by F.Igemeri Miyanda, MBA, Bsc.
The Black Caribs of Saint Vincent and the islands of the Lesser Antilles, also known or referred to as Black Guanini or Califurnams represent a pre-Columbian Mandinga element. Their proper names Califurnam, sometimes shortened to Garifuna and Garif, is the Mande Kalifanami which representa the Arabic Khaliphatu-n-Nabi. The English translation of this is “Caliphate of the Prophet”. Garif is only a segment of the total phrase and represents the Mande Kalifa, Kal’fa, Karifa, or Kar’fa which are Arabic Khalifatu and the English ‘Caliph”. Caliph or Calif (Khalifah) means a successor of Muhammad as temporal as spiritual head of Islam and is used as a title. Califurnam and Garif were in this light the Islamic versions of the already discussed Cariba, Caniba, Canima and Calibi, which relate to ‘war and war leader”. As you can see from this etymological exercise, the word Carib has absolutely nothing to do with cannibalism which European writers tried so hard to label these people with. The power of etymology, then, must be applied, even more so now, to correct the ills of prejudice and discrimination against African and Indigenous peoples.
A popular explanation about the origins of the Black Caribs (Garifuna people) of St. Vincent is that they are the offspring of run-away slaves who escaped into the mountains of St. Vincent where they interbred with the Carib Indians. Recent scholarship proves that this story is a myth because 15th century European explorers including Columbus met the Black Caribs (Garinagu) and other Indians in the Caribbean. Some writers claim that the Black Caribs (Garinagu) may have been the descendants of the Africans who went on two Mandingo expeditions that took place between 1302 and 1313; one under the leadership of Abubakari II, Emperor of the Kingdom of Mali or the Mali Empire. Do take notice that these dates are pre-Columbian. European writers, though, are still trying so hard to hide the fact of the existence of pre-Columbian Africans in the so-called New World.
These so-called Black Caribs (Garinagu, therefore, are descendants of these original Africans, other subsequent Africans and the Island Caribs of the Caribbean. This overview is about those Africans and the Island Caribs who inhabited St. Vincent and who were finally exiled from this island as prisoners-of-war and refugees into Central America.
The Black Caribs (Garinagu), the British and the French fought amongst themeselves for the control of St. Vincent (Yurumein). The most critical and crucial period of this struggle was to last over some 27 years. Fortunately for the Black Caribs (Garinagu), their nation had achieved a surplus economy by 1763 and therefore, they were ready for war.
First, the Black Caribs (Garinagu) fought against the French and then in later years, the Garinagu and the French combined forces against the British. Under the leadership of King, Paramount Chief and military strategist, Joseph Chatoyer, the Black Caribs (Garinagu waged war against the British and in 1773, this was halted when the British was forced to negotiate a peace treaty with the Black Caribs (Garinagu). As a matter of fact, among the names of 2 Garifuna representatives, that appeared in this document, there were Chiefs of 11 Garifuna communities,namely: Grand Sables, Masirica, Rabacca, Macaricau, Byera, Coubamara, Jambou, Colonrie, Camacarabou, Ouarawarou, and Point Espagniol. The delegation was headed by Joseph Chatoyer, King and Paramount Chief and Jean Baptiste, Foreign Minister.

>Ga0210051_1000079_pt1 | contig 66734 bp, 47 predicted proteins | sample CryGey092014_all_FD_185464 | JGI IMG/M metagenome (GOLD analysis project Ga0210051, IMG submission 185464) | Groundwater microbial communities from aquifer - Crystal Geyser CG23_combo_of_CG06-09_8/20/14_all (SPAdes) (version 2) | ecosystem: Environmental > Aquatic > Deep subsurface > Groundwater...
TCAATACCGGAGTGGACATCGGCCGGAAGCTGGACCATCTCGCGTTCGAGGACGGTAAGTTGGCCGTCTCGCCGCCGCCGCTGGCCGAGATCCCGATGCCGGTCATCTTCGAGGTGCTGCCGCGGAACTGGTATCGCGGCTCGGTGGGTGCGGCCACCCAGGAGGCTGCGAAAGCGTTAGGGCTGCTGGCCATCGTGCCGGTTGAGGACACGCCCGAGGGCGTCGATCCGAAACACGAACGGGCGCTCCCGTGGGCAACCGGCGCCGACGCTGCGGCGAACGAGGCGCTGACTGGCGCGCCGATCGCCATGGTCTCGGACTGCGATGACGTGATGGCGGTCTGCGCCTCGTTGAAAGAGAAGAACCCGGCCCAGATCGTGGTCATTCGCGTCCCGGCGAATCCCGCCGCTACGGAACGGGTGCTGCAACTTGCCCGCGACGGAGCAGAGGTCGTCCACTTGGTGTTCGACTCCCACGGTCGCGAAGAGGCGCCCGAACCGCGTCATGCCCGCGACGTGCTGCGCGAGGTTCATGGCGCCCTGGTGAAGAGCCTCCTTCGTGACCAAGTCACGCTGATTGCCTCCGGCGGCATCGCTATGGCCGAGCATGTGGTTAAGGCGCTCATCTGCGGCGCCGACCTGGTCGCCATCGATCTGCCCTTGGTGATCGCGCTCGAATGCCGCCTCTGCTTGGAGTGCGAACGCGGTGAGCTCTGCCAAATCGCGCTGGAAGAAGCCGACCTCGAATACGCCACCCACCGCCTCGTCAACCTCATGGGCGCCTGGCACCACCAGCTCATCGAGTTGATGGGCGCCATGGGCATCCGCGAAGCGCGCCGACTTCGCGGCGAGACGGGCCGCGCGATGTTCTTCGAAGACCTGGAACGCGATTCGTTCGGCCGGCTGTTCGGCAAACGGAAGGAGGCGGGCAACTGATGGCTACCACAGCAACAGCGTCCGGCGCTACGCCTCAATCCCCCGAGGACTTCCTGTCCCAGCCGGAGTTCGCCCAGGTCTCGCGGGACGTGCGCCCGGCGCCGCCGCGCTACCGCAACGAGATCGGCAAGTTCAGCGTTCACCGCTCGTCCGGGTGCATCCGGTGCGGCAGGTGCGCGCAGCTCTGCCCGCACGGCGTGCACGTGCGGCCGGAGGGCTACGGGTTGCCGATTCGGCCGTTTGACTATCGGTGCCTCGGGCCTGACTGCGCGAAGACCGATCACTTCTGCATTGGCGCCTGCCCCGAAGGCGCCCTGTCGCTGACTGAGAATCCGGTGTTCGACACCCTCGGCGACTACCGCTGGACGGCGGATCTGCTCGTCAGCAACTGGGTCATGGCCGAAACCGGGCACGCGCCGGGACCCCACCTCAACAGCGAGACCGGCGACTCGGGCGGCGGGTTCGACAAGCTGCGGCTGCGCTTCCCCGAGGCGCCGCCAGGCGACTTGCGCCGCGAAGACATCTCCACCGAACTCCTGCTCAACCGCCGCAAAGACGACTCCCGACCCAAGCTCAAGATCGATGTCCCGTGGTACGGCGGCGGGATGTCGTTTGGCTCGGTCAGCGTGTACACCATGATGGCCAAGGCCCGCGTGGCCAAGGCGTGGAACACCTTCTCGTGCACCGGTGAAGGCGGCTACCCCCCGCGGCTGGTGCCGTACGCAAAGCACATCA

War broke out again after 1783 and this lasted on and off until it escalated in 1795. The war started on Tuesday, March 10, 1795 but unfortunately on Saturday, March 14 1795, Joseph Chatoyer was fatally wounded on Dorcetshire Hill. This proved to be a devastating blow to the morale of the Garifuna people, though temporary. The war continued on until July 1796 under the leadership of Duvalle, Joseph Chatoyer’s brother.
Within two and a half years after the death of Joseph Chatoyer, about 5,080 Garifuna men, women and children were taken to the small island of Baliceaux, pending their exile into Central America. About 2,900 of them died and were buried on this island while awaiting their exile. They were on this island for almost eight months from July 1796 to Sunday, March 11, 1797. On that day 2,248 Garinagu embarked on 11 ships, Experiment Sovereign (Severn), Boyton (Boyston or Boston), Topaze, Ganges, Fortitude, Prince William Henry, John and Mary, Sea Nymph, Britannia and Sally and were taken to the island of Roatan, Honduras in the Bay Islands. Of the 1,248 who embarked only 2,026 arrived and landed at Roatan on Friday, April 12, 1797 after 31 days on the Caribbean Sea and an 18 days stopover in the island of Jamaica.
Today, there are now over 500,000 Garinagu throughout the world with the majority of that number in Central America in countries such as Honduras, Belize, Guatemala and Nicaragua. Garinagu are the only African people in the western hemisphere who have maintained an African culture including the language Garifuna whose base is a combination of African languages and the Island Carib. This language is alive and well and has even invaded the New York Public School system where Garifuna speaking students now qualify for Bilingual and ESL programs and other services in the Garifuna language. The assigned language code is GF. A Garifuna dictionary and other literature in Garifina are now available for home and school use.